LATAM Making Big Global Push
Chile-based LATAM Airlines is one of the world’s youngest major carriers. It was founded in 2012 when Chile’s LAN and Brazil’s TAM completed a merger deal. The two carriers still use their own liveries, though they have begun the process of uniting under a single brand. The changeover should be completed by 2018.
A new logo and fresh paint jobs might be the most visible changes for LATAM, but a lot of growth is happening behind the scenes. The South American carrier has announced more than one major joint venture agreement recently. These deals will help it expand beyond South America and gain greater traction in both European and North American markets.
LATAM’s transcontinental ventures
LATAM’s deals are with American Airlines and European giant IAG, which owns British Airways and Iberia. (IAG also has a majority stake in Aer Lingus). These carriers are all part of the Oneworld alliance. However, the new agreements would go beyond the usual airline alliance cooperation.
American and LATAM are seeking immunity from antitrust laws. If regulators agree to allow this, the two carriers would be able to work together to set schedules and prices for flights between the U.S, Canada and Latin America. LATAM has subsidiaries in Argentina, Colombia, Ecuador, Paraguay and Peru and a presence in other countries on the continent as well. Unfortunately, the approval process for this kind of joint venture could take 12-18 months. The airlines must apply for exemptions to the rules in both the US and in each South American market that they plan to operate in.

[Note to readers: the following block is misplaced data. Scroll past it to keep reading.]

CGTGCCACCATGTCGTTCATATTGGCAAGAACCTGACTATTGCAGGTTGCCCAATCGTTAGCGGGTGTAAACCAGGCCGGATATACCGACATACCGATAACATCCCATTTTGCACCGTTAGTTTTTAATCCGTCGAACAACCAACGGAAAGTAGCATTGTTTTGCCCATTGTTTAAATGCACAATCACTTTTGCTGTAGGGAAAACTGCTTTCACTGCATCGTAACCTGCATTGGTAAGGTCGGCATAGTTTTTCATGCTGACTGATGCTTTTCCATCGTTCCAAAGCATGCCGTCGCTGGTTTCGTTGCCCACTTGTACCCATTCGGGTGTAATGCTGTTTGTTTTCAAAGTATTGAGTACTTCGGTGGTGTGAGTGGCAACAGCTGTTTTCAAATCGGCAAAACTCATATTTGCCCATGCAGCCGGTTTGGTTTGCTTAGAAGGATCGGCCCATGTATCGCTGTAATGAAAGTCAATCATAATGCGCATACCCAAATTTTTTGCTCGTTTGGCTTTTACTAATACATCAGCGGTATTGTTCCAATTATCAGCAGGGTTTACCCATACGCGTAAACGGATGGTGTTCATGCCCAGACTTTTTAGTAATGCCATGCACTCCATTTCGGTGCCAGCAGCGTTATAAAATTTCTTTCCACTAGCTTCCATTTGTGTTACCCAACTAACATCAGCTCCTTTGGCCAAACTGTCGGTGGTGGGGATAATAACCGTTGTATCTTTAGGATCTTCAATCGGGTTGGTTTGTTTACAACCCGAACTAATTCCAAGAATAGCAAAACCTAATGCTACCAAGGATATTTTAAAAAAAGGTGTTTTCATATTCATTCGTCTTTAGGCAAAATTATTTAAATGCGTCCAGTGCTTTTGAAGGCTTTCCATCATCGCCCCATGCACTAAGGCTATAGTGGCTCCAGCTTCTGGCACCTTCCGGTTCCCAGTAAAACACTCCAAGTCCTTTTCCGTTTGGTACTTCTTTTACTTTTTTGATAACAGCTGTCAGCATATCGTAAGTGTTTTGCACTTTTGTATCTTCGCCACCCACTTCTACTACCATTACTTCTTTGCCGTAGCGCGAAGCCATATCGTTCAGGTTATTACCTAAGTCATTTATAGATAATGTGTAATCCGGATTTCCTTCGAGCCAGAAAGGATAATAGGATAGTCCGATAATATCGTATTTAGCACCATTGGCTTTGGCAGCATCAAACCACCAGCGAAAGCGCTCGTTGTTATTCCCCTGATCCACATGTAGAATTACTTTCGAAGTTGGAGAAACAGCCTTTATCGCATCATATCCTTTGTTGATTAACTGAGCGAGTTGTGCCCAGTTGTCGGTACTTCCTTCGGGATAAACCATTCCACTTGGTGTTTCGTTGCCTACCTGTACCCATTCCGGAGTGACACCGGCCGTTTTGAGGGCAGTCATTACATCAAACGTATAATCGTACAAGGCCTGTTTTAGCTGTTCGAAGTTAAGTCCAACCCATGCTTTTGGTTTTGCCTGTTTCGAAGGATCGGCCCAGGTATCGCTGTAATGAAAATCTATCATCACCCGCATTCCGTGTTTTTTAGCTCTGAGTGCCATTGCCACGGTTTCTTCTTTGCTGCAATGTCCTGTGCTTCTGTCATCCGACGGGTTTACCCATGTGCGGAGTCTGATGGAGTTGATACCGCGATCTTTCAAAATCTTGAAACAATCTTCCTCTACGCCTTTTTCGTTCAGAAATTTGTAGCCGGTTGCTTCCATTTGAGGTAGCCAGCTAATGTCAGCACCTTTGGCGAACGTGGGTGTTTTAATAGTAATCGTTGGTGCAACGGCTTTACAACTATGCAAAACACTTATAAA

Using each other’s networks
According to American Airlines CEO Doug Parker, intercontinental travelers should benefit from the partnership: “Customers will benefit from more frequent and convenient schedule options than the carriers could offer individually. Travelers headed to Latin America will soon have more seamless access to more than 100 additional destinations with LATAM beyond American’s already extensive network.”
Ideally, passengers from the U.S. would have access to destinations throughout South America via LATAM’s hubs, while Latin American travelers could easily reach secondary cities in the U.S. via connecting flights in American’s hubs. The criticism of this kind of enhanced alliance is usually that a lack of competition can lead to higher prices on certain routes. Antitrust laws are meant to protect against this, but they can also stifle the kind of growth that American and LATAM are hoping to experience.
A chance at European success
A similar joint venture deal between LATAM and IAG will mean increased access to European destinations for South American travelers and, perhaps more importantly for South American tourism, easier access to Latin America for European travelers. In Europe, LATAM has limited presence outside of Spain and Portugal. The new joint venture will change that almost immediately (once it is approved by regulators).
There is already a precedent for this kind of deal. IAG-owned British Airways' partnership with American Airlines took years to iron out before it could even begin the lengthy approval process. However, it is now seen as one of the most successful partnership of its kind in the industry, mainly because it helped both airlines secure a greater share of the transatlantic market.
LATAM is hoping for the same kind of intercontinental success with its two new deals. The ventures will certainly help it compete in a growing South American market. It will take quite a bit of time to get the necessary approvals and antitrust waivers, but, when all is said and done, LATAM could have a stranglehold on first place when it comes to transcontinental travel to and from South America.
More by Josh Lew
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